How to give a typical studio dimension: split the levels, decorate on the diagonal
New York — It could be a rather stylish studio apartment. Or it could be an upstairs retreat for casual tete-a-tete dining, televiewing, reading, conversation. ''Our idea was to take a rather typical smallish room with fireplace and make it as interesting as possible,'' explains Susan Garfinkel of East Hills, N.Y., a member of the International Society of Interior Designers. She and her partner, Carolyn Miller, decorated this room in that organization's design showhouse in Manhattan, and they term its style ''studied informality.''
They oriented the entire room toward the fireplace wall, with its splendid painting over the mantel and the corner television set. Diners face that wall, sitting in elegant French wing chairs pulled up to a contemporary dining ledge. So do the persons who sit in the modern upholstered seating modulars arranged snugly into the wedge-shaped floor area in front of the platform.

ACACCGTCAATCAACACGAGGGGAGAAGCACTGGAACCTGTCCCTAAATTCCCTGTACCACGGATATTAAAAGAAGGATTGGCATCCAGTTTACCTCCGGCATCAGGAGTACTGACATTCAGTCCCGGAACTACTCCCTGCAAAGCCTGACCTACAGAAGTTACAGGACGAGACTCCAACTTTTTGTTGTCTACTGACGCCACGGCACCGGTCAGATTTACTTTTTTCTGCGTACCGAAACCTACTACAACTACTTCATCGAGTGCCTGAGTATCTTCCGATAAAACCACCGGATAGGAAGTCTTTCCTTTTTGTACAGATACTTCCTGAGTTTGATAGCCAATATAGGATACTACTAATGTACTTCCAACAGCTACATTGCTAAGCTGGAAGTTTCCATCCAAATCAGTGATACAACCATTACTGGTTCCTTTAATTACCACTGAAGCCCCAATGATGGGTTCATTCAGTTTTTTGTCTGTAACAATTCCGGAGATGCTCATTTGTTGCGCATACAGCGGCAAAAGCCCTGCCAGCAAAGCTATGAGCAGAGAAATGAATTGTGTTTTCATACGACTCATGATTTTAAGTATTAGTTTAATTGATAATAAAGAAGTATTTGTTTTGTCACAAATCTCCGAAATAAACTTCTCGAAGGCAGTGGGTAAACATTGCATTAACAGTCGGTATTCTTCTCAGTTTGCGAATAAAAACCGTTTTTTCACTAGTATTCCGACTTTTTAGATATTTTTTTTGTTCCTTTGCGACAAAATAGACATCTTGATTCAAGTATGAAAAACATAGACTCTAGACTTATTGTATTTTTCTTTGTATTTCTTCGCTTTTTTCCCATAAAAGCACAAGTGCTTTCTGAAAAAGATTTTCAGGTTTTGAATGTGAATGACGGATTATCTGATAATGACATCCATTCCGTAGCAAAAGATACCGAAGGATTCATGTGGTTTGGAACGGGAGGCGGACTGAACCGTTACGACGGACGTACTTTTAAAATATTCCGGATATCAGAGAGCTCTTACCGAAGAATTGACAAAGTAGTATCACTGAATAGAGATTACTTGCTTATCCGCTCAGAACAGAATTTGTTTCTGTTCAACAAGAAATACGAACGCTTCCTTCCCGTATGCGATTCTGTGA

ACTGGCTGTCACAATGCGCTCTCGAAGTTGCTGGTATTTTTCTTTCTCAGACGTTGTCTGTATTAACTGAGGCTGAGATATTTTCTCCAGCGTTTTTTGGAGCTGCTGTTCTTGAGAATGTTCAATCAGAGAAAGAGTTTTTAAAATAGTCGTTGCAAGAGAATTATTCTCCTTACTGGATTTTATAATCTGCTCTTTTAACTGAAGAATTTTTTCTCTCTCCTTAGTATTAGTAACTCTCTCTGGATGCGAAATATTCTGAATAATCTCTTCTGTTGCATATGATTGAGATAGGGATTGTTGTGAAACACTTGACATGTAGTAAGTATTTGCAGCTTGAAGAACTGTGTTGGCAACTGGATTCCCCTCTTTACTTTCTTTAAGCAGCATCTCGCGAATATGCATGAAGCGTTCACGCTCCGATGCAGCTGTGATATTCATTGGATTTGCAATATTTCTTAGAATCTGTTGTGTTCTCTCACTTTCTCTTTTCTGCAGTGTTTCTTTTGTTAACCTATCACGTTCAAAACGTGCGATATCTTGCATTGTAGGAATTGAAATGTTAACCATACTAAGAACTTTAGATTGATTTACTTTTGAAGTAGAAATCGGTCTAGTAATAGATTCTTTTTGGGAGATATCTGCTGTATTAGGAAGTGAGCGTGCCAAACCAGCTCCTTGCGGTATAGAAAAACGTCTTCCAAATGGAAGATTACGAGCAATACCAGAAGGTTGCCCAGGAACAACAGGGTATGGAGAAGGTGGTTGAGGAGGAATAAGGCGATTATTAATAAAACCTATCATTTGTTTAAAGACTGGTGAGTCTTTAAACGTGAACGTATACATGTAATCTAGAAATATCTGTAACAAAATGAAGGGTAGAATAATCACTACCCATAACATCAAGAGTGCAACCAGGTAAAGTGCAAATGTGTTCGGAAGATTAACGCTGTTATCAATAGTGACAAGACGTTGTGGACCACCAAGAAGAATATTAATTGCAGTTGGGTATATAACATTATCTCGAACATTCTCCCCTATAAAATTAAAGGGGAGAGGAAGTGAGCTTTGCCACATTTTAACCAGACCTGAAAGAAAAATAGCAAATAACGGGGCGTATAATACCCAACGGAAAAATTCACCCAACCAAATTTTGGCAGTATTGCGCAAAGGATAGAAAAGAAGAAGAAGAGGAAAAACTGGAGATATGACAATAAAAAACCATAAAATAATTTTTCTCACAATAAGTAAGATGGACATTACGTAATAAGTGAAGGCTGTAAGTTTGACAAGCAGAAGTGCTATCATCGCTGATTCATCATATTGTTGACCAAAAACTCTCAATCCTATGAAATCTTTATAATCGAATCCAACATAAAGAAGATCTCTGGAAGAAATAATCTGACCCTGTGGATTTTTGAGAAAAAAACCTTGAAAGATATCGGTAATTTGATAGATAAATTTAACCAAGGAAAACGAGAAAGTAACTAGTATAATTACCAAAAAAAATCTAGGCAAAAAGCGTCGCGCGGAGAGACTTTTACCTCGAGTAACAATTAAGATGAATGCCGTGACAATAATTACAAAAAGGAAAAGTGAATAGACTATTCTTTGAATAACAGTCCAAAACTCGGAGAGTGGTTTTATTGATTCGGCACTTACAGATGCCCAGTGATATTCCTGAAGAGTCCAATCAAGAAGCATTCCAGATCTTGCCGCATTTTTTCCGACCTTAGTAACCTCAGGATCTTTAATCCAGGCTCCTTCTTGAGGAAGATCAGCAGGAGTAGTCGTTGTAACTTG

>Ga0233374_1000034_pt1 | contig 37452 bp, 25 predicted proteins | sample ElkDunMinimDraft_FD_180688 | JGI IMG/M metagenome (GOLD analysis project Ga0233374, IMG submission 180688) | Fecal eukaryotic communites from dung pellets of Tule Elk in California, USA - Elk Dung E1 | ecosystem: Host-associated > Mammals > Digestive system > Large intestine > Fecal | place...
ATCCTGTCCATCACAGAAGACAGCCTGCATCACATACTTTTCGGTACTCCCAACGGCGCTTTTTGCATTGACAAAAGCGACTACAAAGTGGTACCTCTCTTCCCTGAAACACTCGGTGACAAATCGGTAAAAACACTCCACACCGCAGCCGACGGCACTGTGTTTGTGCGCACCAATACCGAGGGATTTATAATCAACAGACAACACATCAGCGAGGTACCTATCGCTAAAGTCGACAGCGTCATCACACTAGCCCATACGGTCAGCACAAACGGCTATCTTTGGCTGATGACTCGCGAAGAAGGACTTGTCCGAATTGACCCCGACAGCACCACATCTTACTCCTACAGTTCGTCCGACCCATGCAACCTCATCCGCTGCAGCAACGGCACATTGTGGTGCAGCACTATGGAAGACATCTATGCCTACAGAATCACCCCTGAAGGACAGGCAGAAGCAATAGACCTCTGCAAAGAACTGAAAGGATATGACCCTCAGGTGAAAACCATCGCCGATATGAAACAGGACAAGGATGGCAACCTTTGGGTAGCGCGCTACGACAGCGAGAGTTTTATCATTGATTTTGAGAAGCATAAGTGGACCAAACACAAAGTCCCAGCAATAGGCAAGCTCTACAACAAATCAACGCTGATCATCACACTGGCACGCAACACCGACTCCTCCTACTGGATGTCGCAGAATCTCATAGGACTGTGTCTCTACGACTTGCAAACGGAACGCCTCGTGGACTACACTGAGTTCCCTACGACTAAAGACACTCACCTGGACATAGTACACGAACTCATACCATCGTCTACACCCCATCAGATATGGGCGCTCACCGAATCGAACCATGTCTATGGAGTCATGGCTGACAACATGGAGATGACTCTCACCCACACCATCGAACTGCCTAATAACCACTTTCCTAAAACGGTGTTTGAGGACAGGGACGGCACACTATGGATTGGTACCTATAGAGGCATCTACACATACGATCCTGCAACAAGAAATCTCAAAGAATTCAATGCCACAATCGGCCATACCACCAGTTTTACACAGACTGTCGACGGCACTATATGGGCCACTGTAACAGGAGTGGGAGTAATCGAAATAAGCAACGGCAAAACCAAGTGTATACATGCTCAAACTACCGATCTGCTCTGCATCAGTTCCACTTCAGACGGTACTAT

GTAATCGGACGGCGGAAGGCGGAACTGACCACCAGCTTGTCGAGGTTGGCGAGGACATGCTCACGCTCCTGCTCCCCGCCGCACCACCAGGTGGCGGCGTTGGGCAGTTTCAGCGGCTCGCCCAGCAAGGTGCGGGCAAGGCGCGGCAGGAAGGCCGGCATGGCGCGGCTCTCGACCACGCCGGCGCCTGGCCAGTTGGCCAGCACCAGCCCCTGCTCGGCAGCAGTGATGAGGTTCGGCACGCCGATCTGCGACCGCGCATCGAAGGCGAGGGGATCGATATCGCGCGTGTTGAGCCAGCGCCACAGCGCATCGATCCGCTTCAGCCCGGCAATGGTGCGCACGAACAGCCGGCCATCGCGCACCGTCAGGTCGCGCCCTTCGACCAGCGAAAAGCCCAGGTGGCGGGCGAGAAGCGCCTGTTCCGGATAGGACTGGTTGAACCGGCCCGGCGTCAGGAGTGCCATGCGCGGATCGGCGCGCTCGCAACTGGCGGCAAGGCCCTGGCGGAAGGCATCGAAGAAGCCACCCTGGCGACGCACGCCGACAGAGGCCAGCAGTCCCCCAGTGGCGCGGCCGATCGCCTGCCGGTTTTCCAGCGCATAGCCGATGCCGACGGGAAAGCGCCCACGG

''We did the room on the diagonal in order to get a little more dimension. And the platform (which covers about one-third of the room) helped give more dimension, too. We feel it is better to make two levels of floor height in a room like this, rather than keep it all one surface,'' explains Mrs. Garfinkel.
It is a white-on-white room. The walls and floor are white, and the seating is covered with white fabric.
''It is about the sleekest mixture of design elements we could assemble,'' she explains. ''We loved mixing many different styles. We put a country pine table behind one segment of seating. We hung a glittery and ornate Venetian mirror and chose a neoclassic column as a base for an oversized vase. We covered the windows with matchstick roll-up blinds and then draped them with soft and inexpensive matte jersey, which is actually a fashion fabric which can be bought in piece goods departments.''
They defined the seating area with an area rug and chose a low coffee table that is lacquered to look like marble and is more practical than marble for heavy-duty use. The room looks ordered, uncluttered, and peaceful - and also much larger than it actually is.